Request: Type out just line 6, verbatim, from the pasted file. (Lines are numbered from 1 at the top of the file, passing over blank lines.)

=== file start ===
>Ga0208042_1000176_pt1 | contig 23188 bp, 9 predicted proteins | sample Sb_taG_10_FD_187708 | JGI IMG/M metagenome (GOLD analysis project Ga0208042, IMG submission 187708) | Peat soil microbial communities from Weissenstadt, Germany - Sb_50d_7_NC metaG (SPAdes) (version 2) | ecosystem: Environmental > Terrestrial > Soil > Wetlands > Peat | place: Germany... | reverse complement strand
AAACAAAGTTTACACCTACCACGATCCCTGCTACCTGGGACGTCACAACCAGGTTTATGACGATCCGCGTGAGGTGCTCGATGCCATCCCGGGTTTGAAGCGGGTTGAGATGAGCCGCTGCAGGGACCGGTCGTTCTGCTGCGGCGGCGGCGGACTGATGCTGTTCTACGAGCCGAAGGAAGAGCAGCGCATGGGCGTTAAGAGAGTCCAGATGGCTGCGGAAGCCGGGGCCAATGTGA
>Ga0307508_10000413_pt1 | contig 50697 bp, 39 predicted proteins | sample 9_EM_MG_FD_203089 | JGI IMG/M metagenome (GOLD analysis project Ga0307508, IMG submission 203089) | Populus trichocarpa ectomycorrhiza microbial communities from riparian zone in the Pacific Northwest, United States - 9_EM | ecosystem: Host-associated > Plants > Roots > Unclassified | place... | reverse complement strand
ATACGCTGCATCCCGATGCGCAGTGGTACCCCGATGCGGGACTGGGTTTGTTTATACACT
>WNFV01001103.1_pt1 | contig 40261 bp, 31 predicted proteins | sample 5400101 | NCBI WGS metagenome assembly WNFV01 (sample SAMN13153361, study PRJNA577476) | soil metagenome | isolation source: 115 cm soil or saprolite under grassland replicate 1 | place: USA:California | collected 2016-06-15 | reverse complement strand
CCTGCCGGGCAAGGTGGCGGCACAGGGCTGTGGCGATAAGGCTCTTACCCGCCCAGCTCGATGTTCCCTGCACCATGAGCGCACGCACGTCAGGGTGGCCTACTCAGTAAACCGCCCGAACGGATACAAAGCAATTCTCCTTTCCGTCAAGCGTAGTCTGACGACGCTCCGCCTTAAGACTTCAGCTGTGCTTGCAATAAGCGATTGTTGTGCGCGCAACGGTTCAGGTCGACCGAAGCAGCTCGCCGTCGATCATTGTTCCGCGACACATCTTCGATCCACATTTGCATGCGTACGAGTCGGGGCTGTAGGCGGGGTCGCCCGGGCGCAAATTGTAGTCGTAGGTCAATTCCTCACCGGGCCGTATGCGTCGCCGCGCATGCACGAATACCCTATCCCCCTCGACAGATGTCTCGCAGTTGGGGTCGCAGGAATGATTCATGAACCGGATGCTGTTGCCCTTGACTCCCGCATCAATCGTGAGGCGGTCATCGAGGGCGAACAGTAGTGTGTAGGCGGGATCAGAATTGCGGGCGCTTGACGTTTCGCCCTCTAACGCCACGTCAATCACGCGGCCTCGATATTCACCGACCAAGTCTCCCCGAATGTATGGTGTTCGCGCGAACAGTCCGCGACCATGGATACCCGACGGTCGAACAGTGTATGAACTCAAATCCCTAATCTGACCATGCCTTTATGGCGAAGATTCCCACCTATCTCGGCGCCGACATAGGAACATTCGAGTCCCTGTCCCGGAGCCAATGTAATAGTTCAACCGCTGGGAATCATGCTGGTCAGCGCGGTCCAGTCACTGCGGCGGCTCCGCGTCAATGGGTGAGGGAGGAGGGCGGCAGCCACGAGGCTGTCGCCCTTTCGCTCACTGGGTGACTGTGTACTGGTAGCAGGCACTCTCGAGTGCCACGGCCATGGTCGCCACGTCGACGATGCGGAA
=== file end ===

CCTGCCGGGCAAGGTGGCGGCACAGGGCTGTGGCGATAAGGCTCTTACCCGCCCAGCTCGATGTTCCCTGCACCATGAGCGCACGCACGTCAGGGTGGCCTACTCAGTAAACCGCCCGAACGGATACAAAGCAATTCTCCTTTCCGTCAAGCGTAGTCTGACGACGCTCCGCCTTAAGACTTCAGCTGTGCTTGCAATAAGCGATTGTTGTGCGCGCAACGGTTCAGGTCGACCGAAGCAGCTCGCCGTCGATCATTGTTCCGCGACACATCTTCGATCCACATTTGCATGCGTACGAGTCGGGGCTGTAGGCGGGGTCGCCCGGGCGCAAATTGTAGTCGTAGGTCAATTCCTCACCGGGCCGTATGCGTCGCCGCGCATGCACGAATACCCTATCCCCCTCGACAGATGTCTCGCAGTTGGGGTCGCAGGAATGATTCATGAACCGGATGCTGTTGCCCTTGACTCCCGCATCAATCGTGAGGCGGTCATCGAGGGCGAACAGTAGTGTGTAGGCGGGATCAGAATTGCGGGCGCTTGACGTTTCGCCCTCTAACGCCACGTCAATCACGCGGCCTCGATATTCACCGACCAAGTCTCCCCGAATGTATGGTGTTCGCGCGAACAGTCCGCGACCATGGATACCCGACGGTCGAACAGTGTATGAACTCAAATCCCTAATCTGACCATGCCTTTATGGCGAAGATTCCCACCTATCTCGGCGCCGACATAGGAACATTCGAGTCCCTGTCCCGGAGCCAATGTAATAGTTCAACCGCTGGGAATCATGCTGGTCAGCGCGGTCCAGTCACTGCGGCGGCTCCGCGTCAATGGGTGAGGGAGGAGGGCGGCAGCCACGAGGCTGTCGCCCTTTCGCTCACTGGGTGACTGTGTACTGGTAGCAGGCACTCTCGAGTGCCACGGCCATGGTCGCCACGTCGACGATGCGGAA